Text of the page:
• Ross

    A number of those countries could be accused of resting on their laurels. Already close to the 2020 target but with slow progress towards it: Denmark, Latvia, Lithuania, Luxembourg, Hungary, Austria, Poland, Portugal, Romania, Slovenia, Finland and last but not least Norway.

    • http://zacharyshahan.com/ Zachary Shahan

      one reason a 30% target would be good….

  • http://electrobatics.wordpress.com/ arne-nl

    Yay! My country is 3rd.

    From the bottom.

    • andereandre

      I am as ashamed as you are.

    • http://zacharyshahan.com/ Zachary Shahan

      haha, i read your first line and thought, “what? NL was doing horrible.”

      such a shame. such a leader in other ways.

      • andereandre

        We still seem to have that reputation, but it is a long time ago that we even remotely deserved it (or do you mean our leadership as the tax evasion and money laundering hub of the world?).

        • http://zacharyshahan.com/ Zachary Shahan

          i mostly think about bicycling/city planning.

      • Hans

        The Dutch renewable energy politics has never properly been thought through, every new government introduced a new ad-hoc support mechanism and new rules. Not really the basis for a flourishing industry. The idea that a consistent support could spur technology development and drive down prices never entered the mind of the designers of these flawed regulations. The only good news is/was the silent PV revolution that is taking place due to net-metering and the current low prices for PV systems. However, this will be killed in 2017 too. It is unclear what will happen after 2017.

        It is such a shame that a country that will be hit hard by climate change (about a third of the area is below sealevel) is doing so little to fight it. Typical Dutch short sighted cheapness.

        (By the way it is also typically Dutch to complain about the Netherlands)

        • Eric Cuijpers

          As long as NL sits on its gasbubble we will remain in the lowest league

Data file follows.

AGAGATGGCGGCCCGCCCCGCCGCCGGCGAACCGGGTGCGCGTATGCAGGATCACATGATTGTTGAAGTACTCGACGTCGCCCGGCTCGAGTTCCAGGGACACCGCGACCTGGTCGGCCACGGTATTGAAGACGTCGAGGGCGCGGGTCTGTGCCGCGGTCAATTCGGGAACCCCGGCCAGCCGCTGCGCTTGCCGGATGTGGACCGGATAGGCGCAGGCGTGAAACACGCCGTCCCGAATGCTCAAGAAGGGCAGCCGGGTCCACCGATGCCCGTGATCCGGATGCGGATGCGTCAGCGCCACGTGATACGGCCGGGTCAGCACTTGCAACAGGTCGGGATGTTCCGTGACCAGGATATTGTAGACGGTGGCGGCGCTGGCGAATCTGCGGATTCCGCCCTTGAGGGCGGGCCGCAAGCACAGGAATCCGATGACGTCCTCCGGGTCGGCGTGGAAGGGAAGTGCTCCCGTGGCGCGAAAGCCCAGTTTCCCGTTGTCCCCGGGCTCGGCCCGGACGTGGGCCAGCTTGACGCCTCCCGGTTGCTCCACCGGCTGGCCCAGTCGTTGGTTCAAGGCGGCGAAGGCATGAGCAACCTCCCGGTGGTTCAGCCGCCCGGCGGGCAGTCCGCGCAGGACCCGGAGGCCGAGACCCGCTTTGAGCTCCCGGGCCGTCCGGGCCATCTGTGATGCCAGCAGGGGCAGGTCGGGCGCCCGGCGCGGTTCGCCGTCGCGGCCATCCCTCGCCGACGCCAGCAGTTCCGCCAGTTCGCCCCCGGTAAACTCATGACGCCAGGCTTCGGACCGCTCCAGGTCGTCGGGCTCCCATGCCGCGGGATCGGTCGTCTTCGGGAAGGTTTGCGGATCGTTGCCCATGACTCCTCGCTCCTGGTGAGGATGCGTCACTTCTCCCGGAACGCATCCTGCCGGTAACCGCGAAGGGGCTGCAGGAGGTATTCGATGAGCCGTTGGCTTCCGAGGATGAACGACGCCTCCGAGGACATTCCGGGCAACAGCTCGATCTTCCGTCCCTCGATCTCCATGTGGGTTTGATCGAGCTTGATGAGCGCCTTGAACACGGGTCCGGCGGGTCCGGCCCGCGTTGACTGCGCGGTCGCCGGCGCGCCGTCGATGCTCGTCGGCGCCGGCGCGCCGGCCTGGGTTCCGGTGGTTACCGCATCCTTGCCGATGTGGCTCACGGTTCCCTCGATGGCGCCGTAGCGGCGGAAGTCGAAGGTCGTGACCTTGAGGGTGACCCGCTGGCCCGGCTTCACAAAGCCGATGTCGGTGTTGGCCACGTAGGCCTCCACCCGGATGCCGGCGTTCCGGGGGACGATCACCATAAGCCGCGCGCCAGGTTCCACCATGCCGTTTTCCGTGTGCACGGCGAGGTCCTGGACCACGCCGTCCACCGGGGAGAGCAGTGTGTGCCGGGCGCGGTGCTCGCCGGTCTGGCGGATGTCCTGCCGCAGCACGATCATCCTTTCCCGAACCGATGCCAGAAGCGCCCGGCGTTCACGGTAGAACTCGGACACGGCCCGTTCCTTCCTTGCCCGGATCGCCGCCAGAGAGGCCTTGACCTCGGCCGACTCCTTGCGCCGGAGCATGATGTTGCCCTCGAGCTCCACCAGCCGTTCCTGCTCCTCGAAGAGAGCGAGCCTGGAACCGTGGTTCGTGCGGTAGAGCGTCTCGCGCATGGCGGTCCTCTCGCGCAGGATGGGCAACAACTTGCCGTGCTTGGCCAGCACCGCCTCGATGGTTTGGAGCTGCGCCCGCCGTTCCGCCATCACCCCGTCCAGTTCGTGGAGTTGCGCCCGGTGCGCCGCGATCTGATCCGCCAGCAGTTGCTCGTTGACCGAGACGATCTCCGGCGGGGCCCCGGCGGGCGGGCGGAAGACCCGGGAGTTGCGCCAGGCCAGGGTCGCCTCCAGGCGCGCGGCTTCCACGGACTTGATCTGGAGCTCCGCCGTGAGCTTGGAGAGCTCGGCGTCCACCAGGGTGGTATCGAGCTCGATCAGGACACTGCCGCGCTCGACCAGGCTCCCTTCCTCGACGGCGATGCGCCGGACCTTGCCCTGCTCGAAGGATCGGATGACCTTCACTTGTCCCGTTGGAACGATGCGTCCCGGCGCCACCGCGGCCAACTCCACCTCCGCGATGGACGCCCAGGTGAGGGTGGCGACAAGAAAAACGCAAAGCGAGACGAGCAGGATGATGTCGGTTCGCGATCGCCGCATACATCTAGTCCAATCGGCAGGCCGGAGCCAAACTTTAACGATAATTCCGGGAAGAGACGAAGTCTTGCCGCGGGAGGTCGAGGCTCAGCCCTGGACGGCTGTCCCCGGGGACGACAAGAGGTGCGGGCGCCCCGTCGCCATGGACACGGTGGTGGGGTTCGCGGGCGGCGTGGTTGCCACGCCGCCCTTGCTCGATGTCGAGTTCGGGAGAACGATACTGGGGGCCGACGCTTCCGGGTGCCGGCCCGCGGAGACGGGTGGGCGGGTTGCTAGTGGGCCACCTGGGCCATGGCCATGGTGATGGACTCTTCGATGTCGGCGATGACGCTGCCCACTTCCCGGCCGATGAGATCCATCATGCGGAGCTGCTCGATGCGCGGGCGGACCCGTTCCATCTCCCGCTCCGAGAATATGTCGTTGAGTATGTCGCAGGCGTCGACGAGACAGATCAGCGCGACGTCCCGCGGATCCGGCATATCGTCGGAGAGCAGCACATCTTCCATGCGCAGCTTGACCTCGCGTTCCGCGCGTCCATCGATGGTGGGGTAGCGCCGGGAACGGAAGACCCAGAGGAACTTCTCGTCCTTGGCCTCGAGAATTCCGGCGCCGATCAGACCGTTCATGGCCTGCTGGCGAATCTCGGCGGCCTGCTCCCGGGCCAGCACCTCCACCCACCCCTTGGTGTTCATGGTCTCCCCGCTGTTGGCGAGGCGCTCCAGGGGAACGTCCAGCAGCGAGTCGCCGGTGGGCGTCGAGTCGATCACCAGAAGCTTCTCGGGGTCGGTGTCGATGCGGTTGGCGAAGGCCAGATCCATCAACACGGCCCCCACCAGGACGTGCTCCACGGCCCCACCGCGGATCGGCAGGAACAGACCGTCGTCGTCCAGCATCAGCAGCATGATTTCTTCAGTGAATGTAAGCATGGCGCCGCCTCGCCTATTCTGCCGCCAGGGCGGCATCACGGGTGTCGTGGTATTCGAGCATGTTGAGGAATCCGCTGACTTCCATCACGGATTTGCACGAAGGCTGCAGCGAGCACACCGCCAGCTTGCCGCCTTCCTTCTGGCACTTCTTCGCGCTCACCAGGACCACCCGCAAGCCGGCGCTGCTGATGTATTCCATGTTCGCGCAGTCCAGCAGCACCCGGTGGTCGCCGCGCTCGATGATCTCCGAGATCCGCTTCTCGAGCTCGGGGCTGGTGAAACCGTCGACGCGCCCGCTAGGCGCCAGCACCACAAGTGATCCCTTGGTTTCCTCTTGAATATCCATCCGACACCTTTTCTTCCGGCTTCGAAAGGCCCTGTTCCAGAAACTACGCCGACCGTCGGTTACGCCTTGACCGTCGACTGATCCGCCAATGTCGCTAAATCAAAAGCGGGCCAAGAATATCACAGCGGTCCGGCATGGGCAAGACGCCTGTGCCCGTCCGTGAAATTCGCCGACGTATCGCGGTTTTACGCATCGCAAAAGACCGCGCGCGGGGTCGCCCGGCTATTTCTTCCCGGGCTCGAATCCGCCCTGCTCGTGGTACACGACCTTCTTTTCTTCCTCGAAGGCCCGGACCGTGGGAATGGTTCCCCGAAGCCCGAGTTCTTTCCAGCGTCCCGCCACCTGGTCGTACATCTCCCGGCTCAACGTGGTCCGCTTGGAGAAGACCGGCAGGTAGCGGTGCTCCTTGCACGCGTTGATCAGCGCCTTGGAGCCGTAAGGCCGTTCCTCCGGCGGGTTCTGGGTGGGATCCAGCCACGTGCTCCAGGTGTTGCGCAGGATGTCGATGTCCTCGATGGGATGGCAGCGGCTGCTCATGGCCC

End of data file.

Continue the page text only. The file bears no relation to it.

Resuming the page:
• No way

    My guess was Sweden, Estonia and Romania. So not far from it. But it would have been even more interesting if a third bar was added showing the % of fossil fuel free energy.
    That would really show the environmentally unfriendly and big polluters.

    • http://zacharyshahan.com/ Zachary Shahan

      Estonia was not on the map for me. Big surprise.

      • No way

        It’s not only a beautiful country to visit but the progress during the last 10 years has been amazing to follow. It’s becoming a mini-Nordic country and has really taken advantage of strong bonds to its nordic neighbours.
        And it’s not only catching up but has also shamed it’s neighbours by building the worlds first nationwide fast charging network (less than 50 km to a fast charger from any point in the country).

  • StefanoR99

    How do the EU member states (countries) compare to the states in the US?

    • http://zacharyshahan.com/ Zachary Shahan

      you mean in % from renewables?

      • StefanoR99

        Yes, would love to know how the US is doing in comparison to Europe. I’m living in California right now, after emigrating from the UK…

        • Bob_Wallace

          I’m assuming hydro is included in those numbers.

          If so, the US is producing about 13% from all renewables. That puts it in about the middle of the EU countries.

          • No way

            It would put the US in spot number 18, in the lower middle.